Newest Review: ... shoots are commonly used in sandwiches with boiled eggs, mayonnaise and salt. Cress is a great herb, as it grows so quickly and it is a... more
Member Name: Ninski1
Advantages: Easy and quick to grow
Disadvantages: None really
My first growing experience of cress was when I was about 6 and my Grandad got some empty yoghurts pots, filled them with damp toilet paper and sprinkled some cress seeds onto them, he covered them with a bit of card and told me that when I came back to visit I would be able to eat them on my toast with egg and sure enough 2 weeks later we sat down to egg and cress on toast.
I grow cress all year round in the same way now on my windowsill with my two year old, who has yet to develop a love of egg and cress sandwiches (I'm sure it will not be too long before he does though). I find growing cress much easier on damp toilet roll or cotton wool, as opposed to soil as it less messy. I sometimes add it too salads for a peppery boost, but I have to say as adventurous a cook that I am I only tend to use it with egg and a tiny dollop of mayo.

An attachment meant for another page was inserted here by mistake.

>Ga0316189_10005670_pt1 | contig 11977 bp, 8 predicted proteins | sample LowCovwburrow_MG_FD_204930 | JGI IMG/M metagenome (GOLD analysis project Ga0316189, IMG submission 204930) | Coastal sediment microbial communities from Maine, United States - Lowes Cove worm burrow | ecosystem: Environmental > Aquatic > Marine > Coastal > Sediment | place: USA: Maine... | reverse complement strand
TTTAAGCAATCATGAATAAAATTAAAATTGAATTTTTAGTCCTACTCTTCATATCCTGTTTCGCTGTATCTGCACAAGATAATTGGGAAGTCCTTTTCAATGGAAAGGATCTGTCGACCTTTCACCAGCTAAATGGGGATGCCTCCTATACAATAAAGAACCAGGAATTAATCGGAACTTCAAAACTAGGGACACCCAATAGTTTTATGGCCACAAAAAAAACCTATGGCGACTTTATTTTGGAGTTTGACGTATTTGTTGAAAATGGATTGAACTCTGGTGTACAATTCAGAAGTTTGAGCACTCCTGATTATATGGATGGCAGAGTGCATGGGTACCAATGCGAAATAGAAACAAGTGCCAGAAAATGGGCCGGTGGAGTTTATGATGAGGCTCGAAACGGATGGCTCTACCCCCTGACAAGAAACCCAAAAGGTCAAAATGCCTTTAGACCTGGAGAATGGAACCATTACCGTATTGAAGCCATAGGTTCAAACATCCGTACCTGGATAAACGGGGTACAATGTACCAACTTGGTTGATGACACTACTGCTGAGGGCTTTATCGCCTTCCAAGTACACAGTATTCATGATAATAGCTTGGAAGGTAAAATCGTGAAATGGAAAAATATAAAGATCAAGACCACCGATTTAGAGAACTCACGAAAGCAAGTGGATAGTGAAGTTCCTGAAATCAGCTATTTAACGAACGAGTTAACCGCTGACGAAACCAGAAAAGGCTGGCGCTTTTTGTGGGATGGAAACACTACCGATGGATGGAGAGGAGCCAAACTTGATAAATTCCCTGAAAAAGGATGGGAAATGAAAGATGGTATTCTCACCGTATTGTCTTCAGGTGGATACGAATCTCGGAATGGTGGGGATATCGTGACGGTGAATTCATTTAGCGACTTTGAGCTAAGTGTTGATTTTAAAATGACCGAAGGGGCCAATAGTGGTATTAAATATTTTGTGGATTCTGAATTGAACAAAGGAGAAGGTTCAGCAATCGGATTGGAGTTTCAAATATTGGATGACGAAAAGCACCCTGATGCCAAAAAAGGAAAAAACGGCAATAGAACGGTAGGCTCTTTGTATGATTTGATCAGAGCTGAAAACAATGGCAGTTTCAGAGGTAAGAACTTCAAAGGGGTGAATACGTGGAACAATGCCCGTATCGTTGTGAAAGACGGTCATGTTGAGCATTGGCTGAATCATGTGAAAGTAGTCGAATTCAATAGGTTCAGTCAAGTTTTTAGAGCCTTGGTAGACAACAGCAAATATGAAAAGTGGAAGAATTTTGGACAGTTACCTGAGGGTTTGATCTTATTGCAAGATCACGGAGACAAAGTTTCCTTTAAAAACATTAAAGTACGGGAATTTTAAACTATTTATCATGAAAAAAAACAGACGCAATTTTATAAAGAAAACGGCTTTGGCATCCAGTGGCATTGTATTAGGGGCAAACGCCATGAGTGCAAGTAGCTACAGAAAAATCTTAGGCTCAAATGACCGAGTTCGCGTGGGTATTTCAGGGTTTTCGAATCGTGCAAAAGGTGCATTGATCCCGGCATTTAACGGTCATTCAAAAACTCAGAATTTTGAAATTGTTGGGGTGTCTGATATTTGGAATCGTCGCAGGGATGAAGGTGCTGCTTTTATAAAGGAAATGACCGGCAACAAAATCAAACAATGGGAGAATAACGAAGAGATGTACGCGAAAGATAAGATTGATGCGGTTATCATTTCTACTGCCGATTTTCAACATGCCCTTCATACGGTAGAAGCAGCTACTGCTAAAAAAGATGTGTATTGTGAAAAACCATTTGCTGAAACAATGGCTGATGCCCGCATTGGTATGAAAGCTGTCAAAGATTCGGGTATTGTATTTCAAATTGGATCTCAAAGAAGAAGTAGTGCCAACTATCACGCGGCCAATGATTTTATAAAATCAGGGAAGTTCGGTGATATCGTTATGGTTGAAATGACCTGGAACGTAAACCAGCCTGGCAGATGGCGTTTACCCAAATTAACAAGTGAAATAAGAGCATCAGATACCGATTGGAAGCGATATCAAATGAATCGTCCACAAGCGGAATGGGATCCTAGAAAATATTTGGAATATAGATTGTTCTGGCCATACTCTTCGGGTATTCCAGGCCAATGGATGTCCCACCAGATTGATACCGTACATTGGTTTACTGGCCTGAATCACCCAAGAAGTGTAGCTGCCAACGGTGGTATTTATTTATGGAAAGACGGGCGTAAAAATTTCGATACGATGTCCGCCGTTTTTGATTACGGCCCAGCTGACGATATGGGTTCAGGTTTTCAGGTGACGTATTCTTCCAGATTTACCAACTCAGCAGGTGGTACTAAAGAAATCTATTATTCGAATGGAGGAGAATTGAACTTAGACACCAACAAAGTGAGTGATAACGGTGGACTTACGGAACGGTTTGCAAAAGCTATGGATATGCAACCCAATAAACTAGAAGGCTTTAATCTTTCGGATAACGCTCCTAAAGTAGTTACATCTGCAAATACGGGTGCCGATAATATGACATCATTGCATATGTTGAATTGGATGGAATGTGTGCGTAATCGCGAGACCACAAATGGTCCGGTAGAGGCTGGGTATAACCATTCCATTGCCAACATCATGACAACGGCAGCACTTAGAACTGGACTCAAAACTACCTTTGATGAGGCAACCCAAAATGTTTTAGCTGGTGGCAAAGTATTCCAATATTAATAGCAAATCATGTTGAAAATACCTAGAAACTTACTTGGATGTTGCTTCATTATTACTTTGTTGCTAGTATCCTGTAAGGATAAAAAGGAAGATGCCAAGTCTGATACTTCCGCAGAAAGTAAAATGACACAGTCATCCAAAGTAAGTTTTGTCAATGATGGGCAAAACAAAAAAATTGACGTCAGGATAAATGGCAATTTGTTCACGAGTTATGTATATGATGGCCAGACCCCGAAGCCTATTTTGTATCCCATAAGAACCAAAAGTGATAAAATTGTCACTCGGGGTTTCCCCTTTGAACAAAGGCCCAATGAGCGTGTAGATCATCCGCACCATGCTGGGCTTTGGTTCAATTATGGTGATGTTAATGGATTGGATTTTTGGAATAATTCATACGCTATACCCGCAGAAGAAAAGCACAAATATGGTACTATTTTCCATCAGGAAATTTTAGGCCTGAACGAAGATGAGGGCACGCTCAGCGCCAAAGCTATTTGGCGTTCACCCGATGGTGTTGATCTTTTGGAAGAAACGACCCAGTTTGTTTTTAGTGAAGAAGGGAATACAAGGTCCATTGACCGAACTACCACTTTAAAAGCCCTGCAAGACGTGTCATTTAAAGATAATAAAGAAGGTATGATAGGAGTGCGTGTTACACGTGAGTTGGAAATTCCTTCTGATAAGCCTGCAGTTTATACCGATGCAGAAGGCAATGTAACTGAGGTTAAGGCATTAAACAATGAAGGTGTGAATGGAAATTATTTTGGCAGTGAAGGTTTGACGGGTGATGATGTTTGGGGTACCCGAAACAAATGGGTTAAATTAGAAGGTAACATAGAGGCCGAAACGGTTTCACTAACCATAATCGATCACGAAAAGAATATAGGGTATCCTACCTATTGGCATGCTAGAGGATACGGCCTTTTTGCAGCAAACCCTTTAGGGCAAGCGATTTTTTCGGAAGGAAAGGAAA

Garden cress (Lepidium sativum) is a rather fast-growing, edible herb that is genetically related to watercress and mustard, sharing their peppery, tangy flavor and aroma. In some regions, garden cress is known as mustard and cress, garden pepper cress, pepper grass, pepperwort or poor person's pepper.
This annual plant can reach a height of 60 cm (24 inches), with many branches on the upper part. My plants never get too big as I cut and eat them as soon as possible. The white to pinkish flowers are only 2 mm (1/12 of an inch) across, clustered in branched racemes
Garden cress is added to soups, sandwiches and salads for its tangy flavor. It is also eaten as sprouts, and the fresh or dried seed pods can be used as a peppery seasoning (haloon). In England, cut cress shoots are commonly used in sandwiches with boiled eggs, mayonnaise and salt.
Cress is a great herb, as it grows so quickly and it is a fab introduction to growing things for children because of this. I would definitely recommend giving it a go as the seeds are cheap and the result worthwhile, plus it tastes great with egg, if I had not already mentioned!
Summary: Great with eggs
More reviews in the field of Plant
- Tea Tree - Part of My Natural Remedy Collection
- Seeds For Small Gardens
- They do run run run they do run run
- The plant that just keeps on giving
- Take your Thyme!
- Ylang Ylang is good for Yin and Yang
- Pep Up With Peppermint
- A Harmonious Herb
- Rad...ish - Slightly Radical
- I grew my own, who'd have thought it?